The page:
Kaziranga National Park

State : Assam Area : 430 sq. km Altitude: 80 - 1,220 m Vegetation : Tropical Evergreen

One of the most breathtakingly picturesque wildlife habitats of southern Asia and a UNESCO World Heritage Site, Kaziranga is inhabited by the world's largest population of one-horned rhinoceroses, as well as wild buffaloes, tigers, elephants, swamp deer and thousands of birds.

Kaziranga set on the southern bank of River Brahmaputra in Assam’s Golghat district, is a World Heritage Site and a veritable heaven for wildlife lovers.

Lying at the foot of the Mikir Hills and rising to a height of 1200m, Kaziranga is a stunning biodiversity hot spot of Wetlands, tall elephant grasslands, forests and riverine habitats fed by the splendid Brahmaputra River. The tall grasses are called  'elephant grass' and grow up to a height of five metres

Kaziranga was declared a National Park in 1974 and the original core area of 428 sq/km, was declared a World Heritage Site in December 1985.

The beauty of Kaziranga is best discovered in winter months when the park gets swathed in mist in the early morning. Savouring the beauty of the silent grasslands from the back of a elephant trudging through the grasslands with rhinos, buffaloes and swamp deer, with the first rays of the sun glistening on the dew drops on the blades of grass is an experience like no other. On a safari in a jeep sometimes the rhinos give chase creating an exhilarating moment of adventure that remains in the mind forever.

On rare occasions, one can see up to 30 rhinos together in the open grasslands. As the sun becomes stronger the beautiful landscape starts to unfold, dominated by elephant grass, interspersed with patches of short undergrowth and dotted with marshes.

Elephants with their babies frolic in the water along with water buffaloes and the endangered swamp deer. The flying fox and the Malabar flying squirrel can be seen flying from the tree tops and the park is also home to 11 species of turtles. 

Kaziranga has the greatest density of tigers in the world - 32.64 per100 sq/km, but they are difficult to spot due to the high grasses.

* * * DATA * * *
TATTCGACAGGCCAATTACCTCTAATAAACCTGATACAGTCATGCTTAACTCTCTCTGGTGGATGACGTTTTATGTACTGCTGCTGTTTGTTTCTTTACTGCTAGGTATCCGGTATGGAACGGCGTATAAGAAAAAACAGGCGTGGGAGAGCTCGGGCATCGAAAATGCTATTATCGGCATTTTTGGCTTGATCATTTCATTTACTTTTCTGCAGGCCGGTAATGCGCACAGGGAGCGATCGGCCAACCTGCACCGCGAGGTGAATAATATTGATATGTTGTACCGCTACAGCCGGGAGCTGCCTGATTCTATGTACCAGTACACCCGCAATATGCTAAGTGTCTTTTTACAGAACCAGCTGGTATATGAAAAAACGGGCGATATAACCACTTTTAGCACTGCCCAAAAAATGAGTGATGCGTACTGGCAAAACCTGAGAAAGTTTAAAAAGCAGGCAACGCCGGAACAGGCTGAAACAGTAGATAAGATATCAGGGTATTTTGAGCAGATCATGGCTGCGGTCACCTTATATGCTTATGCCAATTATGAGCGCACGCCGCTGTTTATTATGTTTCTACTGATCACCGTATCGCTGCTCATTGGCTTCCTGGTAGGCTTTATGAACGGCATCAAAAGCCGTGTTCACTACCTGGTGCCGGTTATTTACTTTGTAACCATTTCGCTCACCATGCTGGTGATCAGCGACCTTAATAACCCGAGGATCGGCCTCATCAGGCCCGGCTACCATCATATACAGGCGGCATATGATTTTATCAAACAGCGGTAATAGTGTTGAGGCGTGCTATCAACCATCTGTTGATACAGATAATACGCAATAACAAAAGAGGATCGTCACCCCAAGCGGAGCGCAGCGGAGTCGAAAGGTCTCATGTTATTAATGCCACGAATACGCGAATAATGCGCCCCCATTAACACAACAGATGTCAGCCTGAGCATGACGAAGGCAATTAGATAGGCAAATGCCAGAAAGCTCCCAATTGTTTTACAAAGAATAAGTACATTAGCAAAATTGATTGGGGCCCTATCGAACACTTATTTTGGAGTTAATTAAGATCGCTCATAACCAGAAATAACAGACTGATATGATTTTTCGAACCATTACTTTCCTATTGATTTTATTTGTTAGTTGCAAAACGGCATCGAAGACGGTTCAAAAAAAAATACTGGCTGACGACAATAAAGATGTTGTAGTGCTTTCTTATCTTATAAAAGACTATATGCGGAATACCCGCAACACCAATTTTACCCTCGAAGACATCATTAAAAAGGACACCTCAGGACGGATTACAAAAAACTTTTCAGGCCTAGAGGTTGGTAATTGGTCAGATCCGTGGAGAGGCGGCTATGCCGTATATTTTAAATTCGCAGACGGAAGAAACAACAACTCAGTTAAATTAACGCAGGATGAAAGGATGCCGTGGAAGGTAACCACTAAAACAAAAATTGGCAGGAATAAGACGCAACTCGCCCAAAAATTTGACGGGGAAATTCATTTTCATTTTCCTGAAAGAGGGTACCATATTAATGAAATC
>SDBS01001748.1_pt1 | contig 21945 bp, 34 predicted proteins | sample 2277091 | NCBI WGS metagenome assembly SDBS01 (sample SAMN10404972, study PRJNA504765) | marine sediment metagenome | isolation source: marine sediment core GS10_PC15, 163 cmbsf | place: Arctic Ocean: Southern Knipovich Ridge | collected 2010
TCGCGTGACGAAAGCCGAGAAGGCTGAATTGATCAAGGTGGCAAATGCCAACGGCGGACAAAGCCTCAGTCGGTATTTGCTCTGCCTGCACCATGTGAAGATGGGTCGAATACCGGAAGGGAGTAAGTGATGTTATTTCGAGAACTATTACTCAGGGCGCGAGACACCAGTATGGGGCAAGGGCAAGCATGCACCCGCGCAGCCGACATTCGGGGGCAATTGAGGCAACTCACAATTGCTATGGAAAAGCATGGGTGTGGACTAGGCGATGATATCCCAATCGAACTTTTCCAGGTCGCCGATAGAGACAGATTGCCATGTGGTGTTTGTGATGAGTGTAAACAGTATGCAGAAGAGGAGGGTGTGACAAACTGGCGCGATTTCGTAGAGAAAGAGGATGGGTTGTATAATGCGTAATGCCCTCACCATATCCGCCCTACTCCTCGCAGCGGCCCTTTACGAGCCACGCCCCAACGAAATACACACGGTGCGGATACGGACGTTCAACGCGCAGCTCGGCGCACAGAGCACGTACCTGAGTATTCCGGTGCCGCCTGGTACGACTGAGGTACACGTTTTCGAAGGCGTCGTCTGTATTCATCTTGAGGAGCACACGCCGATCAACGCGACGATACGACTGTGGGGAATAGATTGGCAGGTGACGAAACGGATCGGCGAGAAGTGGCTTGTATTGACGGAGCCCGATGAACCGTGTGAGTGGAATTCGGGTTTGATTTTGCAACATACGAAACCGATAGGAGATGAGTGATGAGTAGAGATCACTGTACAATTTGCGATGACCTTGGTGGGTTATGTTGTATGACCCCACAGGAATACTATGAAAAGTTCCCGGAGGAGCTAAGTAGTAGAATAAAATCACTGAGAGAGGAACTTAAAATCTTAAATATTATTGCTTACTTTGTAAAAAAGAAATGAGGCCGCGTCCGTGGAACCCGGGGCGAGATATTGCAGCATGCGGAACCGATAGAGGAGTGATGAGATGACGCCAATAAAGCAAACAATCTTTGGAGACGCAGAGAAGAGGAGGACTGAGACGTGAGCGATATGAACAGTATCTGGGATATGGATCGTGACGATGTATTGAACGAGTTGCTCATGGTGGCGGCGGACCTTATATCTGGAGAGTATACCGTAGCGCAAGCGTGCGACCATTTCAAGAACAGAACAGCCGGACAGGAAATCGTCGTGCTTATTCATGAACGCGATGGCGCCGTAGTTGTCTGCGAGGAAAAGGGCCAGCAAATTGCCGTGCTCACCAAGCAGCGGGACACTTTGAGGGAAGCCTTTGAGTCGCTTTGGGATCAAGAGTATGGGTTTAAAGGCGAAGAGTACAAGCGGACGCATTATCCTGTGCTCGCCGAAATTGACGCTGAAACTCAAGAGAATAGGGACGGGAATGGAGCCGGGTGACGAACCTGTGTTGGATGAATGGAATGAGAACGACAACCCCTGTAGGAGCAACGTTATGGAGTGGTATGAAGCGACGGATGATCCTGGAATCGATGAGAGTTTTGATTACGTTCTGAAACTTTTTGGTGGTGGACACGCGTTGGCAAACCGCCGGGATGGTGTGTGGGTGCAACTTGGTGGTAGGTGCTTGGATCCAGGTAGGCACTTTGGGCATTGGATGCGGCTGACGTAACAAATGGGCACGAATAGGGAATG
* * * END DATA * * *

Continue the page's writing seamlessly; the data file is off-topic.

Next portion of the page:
History of how Kaziranga became a safe haven for the the Rhinos

Destruction of wildlife in the area
In the early nineteenth century, with the rise of the tea industry in Assam, slowly, the forests in the area were cleared for settlements and tea plantations and megafauna populations in Assam were systematically destroyed as a result of hunting by British soldiers. Major John Butler of Bengal Native Infantry wrote in 1855 that it was not uncommon for three soldiers "to shoot thirty buffalos, twenty deer, a dozen hogs, besides one or two tigers and rhinoceroses. Captain Pollock, a British military engineer wrote that one or two rihnos or buffalos were shot dead before every breakfast.

How Kaziranga National Park was formed:
During her trip to Assam in January 1905 , Lady Curzon ( wife of Viceroy of India Lord Curzon)  expressed an interest in visiting the Naharjan tea estate. A planter named Forbes had earlier informed her that wildlife was abundant in that area. Forbes had arranged three elephants to facilitate game viewing, and had asked a local famous wildlife tracker Balaram Hazarika to accompany her.
During the trip, Balaram Hazarika, emphasized the plight of the rhino, as the party could only find footprints and never saw the animal itself.

Lady Curzon conveyed her disappointment to her husband, and persuaded him to initiate urgent measures to protect the Rhinoceros population and leading to the creation of Kaziranga Proposed Reserve Forest in 1905 with an area of 232 km. The park celebrated its centenary with much fanfare in 2005.
According to the census held in March 2018 conducted by the Forest Department , the rhino population in Kaziranga National Park is 2,413.

Main Attraction : Rhinoceros, Elephants, Tigers, Wild Water Buffaloes, Swamp deer, Gangetic Dolphin, Chinese Pangolin, Hoolock Gibbon, Hog-Badger and Parti-coloured Flying Squirrel. 

Avifauna: Kaziranga is a bird paradise with nearly 500 species that include Swamp Francolin, Pale-capped Pigeon, Bengal Florican, Great and Wreathed Hornbill, Jerdon's Baza, Slender-billed Vulture, Pallas’s Fishing Eagle, Greater Spotted Eagle, Imperial Eagle, Pied Harrier, Pied Falconet, Oriental Hobby, Black-necked Stork, Greater Adjutant, Hodgson’s Bushchat, White-vented Myna, Rufous-vented Prinia , Marsh Babbler, Jerdon’s Babbler, Black-breasted Parrotbill and Finn’s Weaver. There is a breeding colony of Spot-billed Pelicans near Koladuar in the Agoratoli range. During winter months a large number of migratory birds are seen here.

3 Nights 4 Days Available on request
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Major City: Guwahati (190 Km / 4 hrs)
Airport : Guwahati (190 Km / 4 hrs)
Railway Station : Guwahati (190 Km / 4 hrs).
Park Opening / Closing
Park Open : October - April
Shortest Route : 
Fly to Guwahati and drive toKaziranga (190 Km)
Nearby National Parks / Wildlife sanctuaries:  
Nameri National Park (90 km), Pakke Tiger Reserve (120 km), Hoolangapar Gibbon Sanctuary (140 km), Manas National Park (290 km) 

Best Time to visit and climate:
The best time for this trip is November - February when the park looks the best and abundant birdlife.

Best Time to visit
Jan Feb Mar Apr May Jun Jul Aug Sep Oct Nov Dec
Route Map